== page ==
Classification: 4th year
Kevin R. Cantley, AIA, NCARB
President and CEO of Cooper Carry
KH: What is Cooper Carry’s design philosophy?
KC: Cooper Carry was founded in 1960 to have a distinguishing quality in our design - a focus on people, the end-user. One of the earliest statements coined by Jerry Cooper, one of the founders, proclaims that “The space between the buildings are as important as the building itself”. It is important because it is the way people move from point A to point B which is an essential part of the public realm. Buildings are both objects in space and definers of space. Not only do we look at the building, but we also look at the landscape in between the buildings. This duality is a strong part of Cooper Carry’s design philosophy. We have a tagline “The Center for Connective Architecture”. We use the word “connective architecture” much in the same way a doctor would use the word “connective tissue”. You have a skeleton and muscle, but nothing works unless you have the tendon to connect it all said Mr. Cantley.
Mr. Cantley also stated that Cooper Carry was founded in 1960 with a focus on designing for people. Our co-founder Jerry Cooper has always proclaimed that “The space between the buildings are as important as the buildings themselves.” These spaces are an essential part of the public realm, where people move from point A to point B. Buildings are both objects in space and definers of space. This duality is a strong part of Cooper Carry’s design philosophy. Our tagline is “the Center for Connective Architecture.” We use the word “connective” much in the same way a doctor would use the word “connective tissue.” You have a skeleton and muscle, but nothing works unless you have the tendon to connect it all.
KH: How is Cooper Carry different from other firms?
KC: We have a strong focus on the design of mixed-use, walk able urban, developments that began around 30 years ago. We have developed expertise in each of the building types that would support living, working, and playing. We were one of the first firms to design main street, walk able urban, mixed-use projects. These mixed-use developments often include a retail street with apartments or offices above. Sometimes they have hotels and other civic functions. Over the years we have developed a detailed knowledge base resulting in our mixed-use ecosystem.
KH: Does Cooper Carry have a signature style?
KC: Not necessarily said Mr. Cantley. A design solution that we propose comes Our design solutions come from the program, the context, and the client’s preferences. I like to say that many people think architect’s architects draw buildings, but we use the word draw differently. It is more like drawing water from a well. We want to pull from the program, context, and client to create a special design for a specific use and location. We don’t have a set of stylistic solutions. We want everything to be organic and grow from the site.
KH: What are the biggest challenges and attractions of your job?
KC: People (he chuckles). The biggest attraction of my job are people. Of course with the design practice, we have a strong focus on people, but most of how I spend my day is dealing with human interactions, making sure people are getting along and working well together. I spend most of my time channeling different talents and personalities to function on the same team. To keep teams running smoothly it is important to define the common purpose; I remind all that we design for people, so let’s start with the person on the other side of the table first. The hardest part of my job is making sure everyone is culturally connected. Sometimes you realize a person in your organization doesn’t fit. Unfortunately, I learned a long time ago that you can’t change people, you just have to change people (replace them with someone else). However, it is important to me to not burn bridges. We do our best to help place people in an environment where they fit better.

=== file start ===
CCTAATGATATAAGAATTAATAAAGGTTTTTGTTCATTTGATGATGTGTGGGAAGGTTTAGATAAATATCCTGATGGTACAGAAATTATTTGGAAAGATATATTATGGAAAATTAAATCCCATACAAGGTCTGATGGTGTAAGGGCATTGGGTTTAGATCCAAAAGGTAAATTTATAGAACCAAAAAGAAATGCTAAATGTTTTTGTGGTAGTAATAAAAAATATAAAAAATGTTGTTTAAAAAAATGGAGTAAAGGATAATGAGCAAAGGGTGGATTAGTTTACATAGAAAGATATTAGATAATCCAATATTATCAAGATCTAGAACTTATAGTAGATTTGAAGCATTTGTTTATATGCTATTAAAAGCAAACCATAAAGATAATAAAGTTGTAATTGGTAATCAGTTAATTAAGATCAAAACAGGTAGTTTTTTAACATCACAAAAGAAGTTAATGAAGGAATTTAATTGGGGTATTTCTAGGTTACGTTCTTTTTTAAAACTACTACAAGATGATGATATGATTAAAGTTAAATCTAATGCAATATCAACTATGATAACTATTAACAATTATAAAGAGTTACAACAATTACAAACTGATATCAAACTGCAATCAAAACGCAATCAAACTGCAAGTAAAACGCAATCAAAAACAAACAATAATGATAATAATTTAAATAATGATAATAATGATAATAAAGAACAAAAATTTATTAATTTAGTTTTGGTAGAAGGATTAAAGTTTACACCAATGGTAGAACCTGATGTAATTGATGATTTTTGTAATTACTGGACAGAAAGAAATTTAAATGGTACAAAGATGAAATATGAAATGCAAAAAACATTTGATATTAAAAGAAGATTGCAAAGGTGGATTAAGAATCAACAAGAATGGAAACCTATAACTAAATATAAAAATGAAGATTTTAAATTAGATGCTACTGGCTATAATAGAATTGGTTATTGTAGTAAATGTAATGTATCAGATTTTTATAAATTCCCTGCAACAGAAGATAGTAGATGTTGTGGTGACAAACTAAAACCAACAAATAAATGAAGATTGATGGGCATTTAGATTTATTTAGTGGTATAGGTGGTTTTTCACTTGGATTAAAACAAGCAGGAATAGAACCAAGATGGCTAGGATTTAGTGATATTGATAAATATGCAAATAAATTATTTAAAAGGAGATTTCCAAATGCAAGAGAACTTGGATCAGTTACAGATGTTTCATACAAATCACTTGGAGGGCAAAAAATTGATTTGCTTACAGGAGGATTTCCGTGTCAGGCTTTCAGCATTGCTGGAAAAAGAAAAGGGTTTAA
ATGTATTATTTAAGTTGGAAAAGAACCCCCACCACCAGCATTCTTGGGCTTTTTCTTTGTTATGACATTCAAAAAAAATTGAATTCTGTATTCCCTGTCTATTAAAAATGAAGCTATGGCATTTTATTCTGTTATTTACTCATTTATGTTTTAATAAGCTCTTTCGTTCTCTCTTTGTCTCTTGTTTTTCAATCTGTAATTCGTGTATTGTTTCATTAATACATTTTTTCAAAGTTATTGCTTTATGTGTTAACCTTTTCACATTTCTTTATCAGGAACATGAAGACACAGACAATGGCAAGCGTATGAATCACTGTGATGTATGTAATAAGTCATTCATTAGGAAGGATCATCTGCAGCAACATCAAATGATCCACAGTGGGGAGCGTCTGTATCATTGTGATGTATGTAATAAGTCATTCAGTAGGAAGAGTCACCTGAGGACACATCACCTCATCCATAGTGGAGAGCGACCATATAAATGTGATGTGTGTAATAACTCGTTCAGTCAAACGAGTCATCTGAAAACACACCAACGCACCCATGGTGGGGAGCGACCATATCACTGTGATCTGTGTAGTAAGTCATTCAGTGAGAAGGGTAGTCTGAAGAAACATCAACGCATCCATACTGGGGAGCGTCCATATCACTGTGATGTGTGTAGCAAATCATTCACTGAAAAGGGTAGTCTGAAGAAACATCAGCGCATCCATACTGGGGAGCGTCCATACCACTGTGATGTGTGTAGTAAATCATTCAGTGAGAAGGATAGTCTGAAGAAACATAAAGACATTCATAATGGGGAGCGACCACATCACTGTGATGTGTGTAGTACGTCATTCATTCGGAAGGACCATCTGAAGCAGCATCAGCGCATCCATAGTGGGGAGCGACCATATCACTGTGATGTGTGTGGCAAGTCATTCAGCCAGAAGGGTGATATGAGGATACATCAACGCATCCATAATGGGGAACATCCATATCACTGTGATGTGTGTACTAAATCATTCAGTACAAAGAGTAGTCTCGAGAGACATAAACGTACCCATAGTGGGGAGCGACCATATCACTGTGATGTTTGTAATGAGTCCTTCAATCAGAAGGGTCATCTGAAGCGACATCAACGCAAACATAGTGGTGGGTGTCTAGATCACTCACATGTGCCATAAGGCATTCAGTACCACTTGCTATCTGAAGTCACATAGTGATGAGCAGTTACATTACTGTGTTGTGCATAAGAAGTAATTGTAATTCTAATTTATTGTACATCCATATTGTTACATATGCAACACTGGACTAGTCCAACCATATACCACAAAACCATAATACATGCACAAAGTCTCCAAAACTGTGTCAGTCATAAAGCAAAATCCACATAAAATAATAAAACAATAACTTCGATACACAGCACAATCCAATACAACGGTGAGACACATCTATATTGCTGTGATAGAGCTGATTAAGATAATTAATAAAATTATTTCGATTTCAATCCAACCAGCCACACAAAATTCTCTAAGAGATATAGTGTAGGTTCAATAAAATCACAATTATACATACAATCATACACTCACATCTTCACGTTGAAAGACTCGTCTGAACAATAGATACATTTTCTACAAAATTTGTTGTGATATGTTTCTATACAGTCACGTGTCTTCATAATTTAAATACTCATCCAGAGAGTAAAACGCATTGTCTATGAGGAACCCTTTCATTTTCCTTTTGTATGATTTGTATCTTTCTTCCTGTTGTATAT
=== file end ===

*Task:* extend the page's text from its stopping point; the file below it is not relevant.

KH: Does Cooper Carry have any experience with “green building” or “sustainable design”?
KC: Absolutely, because green design is required for good design, and we are dedicated to good design. We have a committee that focuses on sustainability called CORE. When I was in college there was an energy crisis occurring, so in design school, we studied sustainable design extensively, it’s and it became second nature! Within our design it is important to site the buildings in a way that disrupts the landscape as little as possible and that the landscape is considered; this is a sustainable approach within itself. Since the inception of LEED, we have designed right at 70 LEED-certified projects. We also have a certain level of sustainability built into all of our designs that exceed code requirements. An example of a high-performance building that we designed is the Krone Engineered Biosystems Bio-Science building at Georgia Tech.
KH: What is your philosophy on diversity?
KC: Mr. Cantley passionately stated, “We believe good design can only be created by diverse teams.” Our diverse offices are located in, Atlanta, GA, Washington, D.C., and New York City, NY. We have offices located in Atlanta, Washington, D.C., and New York City, with around 300 different voices, quite a few from around the world, who contribute to what we do. At one time we had 38 different languages spoken in our Atlanta office alone. Diverse voices are very important to us.
KH: In your own words, what makes a Tuskegee University graduate stand out from other students?
KC: Tuskegee University produces well-rounded and versatile students, which are key contributors to our team. At Cooper Carry, we look for graduates with a high degree of enthusiasm and a strong passion for the profession. We find that students from Tuskegee display these qualities.
Cooper Carry currently has three Tuskegee graduates on the staff, Corey Riley, ALA, NOMA, ‘93 grad, Jordan Crawford, ‘18 grad, and Marcel Walker, ‘17 grad.